We’ve gotten a lot of questions lately about the “big hits” of the ’90s. The questions seemed to be mostly of the nature, “Why haven’t they been found?” rather than “Which ones are they?” The assumption seems to be that we all know what these hits were and that—besides locating good copies, transferring and restoring them—it’s a settled matter. This is problematic for several reasons.
It’s a conceptual problem, first and foremost. Popularity charts, which didn’t really get started until 1940 with Billboard, try to gauge the success of a given record by comparison with other records over a short sample period—usually a week. Key elements have to be in place for this to work. A chart compiler sorts through reasonably reliable sales data from trusted sources in 1) an established industry with 2) standardized business practices and 3) predictable patterns of consumer behavior. So, for instance, in 1983 the recording industry was a multi-billion-dollar industry that knew how to record effectively, distribute media efficiently, and market product meaningfully to potential customers. So when a big star like Michael Jackson put out “Billie Jean,” consumers could hear it all over the radio, they lined up to buy it when it first went on sale, and there’s no doubt it was a runaway #1 hit.
None of these things was true about the phonograph business of the 1890s. The industry was not “established”—at first being limited to the East Coast. Practices were not standardized: when territory companies began springing up, they had to get supplies of records from the East, which could take weeks or months. And consumers had very limited choices in interacting with the product: the only way to “buy” a recording for several years (unless you were a well-to-do individual who had invested in one of the very pricey and complicated phonographs for sale) was to patronize exhibitors or parlors and make a selection to hear. Lastly, sales of records were not as personality driven at the beginning, as they would be later on. If a consumer wanted to hear “Sweet Marie,” he or she did not ask for a specific version—other than possibly to indicate preference for a vocal or an instrumental version.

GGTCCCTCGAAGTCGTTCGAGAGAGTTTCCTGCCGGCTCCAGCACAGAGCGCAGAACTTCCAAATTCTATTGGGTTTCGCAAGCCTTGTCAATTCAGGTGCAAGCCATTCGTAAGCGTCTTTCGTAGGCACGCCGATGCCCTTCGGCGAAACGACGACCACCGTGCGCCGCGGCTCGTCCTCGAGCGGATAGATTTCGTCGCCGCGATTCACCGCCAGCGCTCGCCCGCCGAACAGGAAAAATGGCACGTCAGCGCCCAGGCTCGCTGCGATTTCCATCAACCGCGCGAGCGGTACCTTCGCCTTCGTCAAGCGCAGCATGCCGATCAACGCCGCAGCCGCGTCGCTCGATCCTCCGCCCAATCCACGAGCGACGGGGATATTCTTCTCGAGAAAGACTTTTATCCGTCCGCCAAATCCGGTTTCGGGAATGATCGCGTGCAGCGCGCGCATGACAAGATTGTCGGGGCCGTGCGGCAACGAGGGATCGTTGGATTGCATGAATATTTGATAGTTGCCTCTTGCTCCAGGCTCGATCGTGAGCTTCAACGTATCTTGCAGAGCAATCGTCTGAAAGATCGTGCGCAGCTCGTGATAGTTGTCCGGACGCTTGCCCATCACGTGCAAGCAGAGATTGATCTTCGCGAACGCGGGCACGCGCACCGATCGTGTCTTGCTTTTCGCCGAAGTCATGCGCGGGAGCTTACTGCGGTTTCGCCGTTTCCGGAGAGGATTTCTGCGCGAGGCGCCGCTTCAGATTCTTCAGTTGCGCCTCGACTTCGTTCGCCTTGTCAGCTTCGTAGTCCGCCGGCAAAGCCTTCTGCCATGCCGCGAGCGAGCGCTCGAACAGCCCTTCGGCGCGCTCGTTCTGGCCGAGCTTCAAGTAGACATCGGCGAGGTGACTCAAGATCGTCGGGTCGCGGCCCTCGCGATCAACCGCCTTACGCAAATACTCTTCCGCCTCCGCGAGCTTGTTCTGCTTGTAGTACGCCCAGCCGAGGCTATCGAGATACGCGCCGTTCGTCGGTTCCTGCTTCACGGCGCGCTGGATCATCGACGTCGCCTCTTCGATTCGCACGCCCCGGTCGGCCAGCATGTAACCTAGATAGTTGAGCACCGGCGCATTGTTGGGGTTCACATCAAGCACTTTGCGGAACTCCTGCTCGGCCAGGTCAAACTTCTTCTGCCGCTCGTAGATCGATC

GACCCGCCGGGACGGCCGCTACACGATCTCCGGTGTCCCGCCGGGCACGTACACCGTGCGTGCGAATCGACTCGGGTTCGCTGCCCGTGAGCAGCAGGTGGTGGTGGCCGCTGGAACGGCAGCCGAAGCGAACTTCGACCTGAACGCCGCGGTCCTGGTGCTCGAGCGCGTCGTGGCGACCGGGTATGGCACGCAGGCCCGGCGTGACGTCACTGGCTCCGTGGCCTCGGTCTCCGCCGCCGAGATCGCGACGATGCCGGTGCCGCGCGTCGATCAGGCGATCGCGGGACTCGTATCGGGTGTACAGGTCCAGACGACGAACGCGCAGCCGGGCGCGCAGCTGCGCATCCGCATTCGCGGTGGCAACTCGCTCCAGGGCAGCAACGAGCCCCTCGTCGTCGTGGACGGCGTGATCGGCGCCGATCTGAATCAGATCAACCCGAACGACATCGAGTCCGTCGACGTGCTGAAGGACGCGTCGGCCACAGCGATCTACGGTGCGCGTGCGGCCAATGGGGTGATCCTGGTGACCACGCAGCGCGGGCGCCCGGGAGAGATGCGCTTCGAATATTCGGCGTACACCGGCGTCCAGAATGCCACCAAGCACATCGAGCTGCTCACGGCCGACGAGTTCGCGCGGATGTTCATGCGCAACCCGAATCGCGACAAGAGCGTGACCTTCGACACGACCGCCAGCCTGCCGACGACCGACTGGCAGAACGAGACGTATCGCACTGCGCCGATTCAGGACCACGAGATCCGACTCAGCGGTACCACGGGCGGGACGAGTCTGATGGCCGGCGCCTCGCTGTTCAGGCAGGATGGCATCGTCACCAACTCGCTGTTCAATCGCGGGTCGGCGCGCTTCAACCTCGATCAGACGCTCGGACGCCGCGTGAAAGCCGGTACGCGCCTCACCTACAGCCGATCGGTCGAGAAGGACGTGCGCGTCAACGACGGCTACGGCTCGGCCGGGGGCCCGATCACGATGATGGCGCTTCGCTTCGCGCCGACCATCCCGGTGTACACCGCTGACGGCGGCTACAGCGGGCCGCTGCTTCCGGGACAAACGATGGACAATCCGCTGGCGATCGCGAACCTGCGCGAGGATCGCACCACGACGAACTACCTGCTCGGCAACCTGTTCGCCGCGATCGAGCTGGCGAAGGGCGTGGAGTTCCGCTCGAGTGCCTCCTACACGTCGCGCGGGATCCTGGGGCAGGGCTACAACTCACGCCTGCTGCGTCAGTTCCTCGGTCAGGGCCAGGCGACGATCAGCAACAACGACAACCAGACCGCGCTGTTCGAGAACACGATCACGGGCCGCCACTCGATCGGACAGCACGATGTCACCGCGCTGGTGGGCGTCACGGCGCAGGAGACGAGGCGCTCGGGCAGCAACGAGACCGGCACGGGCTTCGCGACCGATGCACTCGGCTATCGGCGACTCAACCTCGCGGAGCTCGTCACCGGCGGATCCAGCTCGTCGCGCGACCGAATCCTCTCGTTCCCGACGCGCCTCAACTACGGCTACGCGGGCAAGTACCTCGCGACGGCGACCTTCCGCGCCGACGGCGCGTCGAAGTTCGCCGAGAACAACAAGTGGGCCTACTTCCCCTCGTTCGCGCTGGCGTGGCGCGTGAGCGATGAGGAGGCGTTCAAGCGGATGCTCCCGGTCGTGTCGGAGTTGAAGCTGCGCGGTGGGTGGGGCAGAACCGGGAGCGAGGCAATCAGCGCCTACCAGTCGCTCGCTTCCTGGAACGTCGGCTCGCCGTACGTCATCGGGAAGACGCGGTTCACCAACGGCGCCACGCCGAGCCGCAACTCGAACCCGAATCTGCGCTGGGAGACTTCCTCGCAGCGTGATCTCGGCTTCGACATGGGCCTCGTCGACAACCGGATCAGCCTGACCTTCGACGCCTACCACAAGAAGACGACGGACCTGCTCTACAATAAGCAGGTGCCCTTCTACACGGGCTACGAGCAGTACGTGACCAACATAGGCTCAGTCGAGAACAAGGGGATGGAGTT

One other key difference between the nascent industry and now is the feature of timeliness. A new song comes out now, hits the radio (or we hear it in a commercial, more likely), everybody wants it, and they all buy it on iTunes or stream it on Spotify or YouTube. These things can be quantified. Not so back in the day. If a song was a hit, it usually came from a hit show, and consumers might purchase the sheet music in order to sing and play along at home. They didn’t immediately set to find a record of the song like nowadays—which is not to say that one wouldn’t be delighted to find a new hit on offer for listening at a phonograph arcade. Somebody got the idea that recorded “phonograms” would help sell the sheet music. Gradually, the companies made sure to have out records of new hits because consumers seemed to demand them, but this took time.
So, relying on sheet music sales to help us assess record popularity—that’s going to be difficult. And what about all the records made that weren’t “hits”? The “old chestnuts” that the few “stars” of the early industry had to keep making over and over again for years? We’ll take this a little further next week.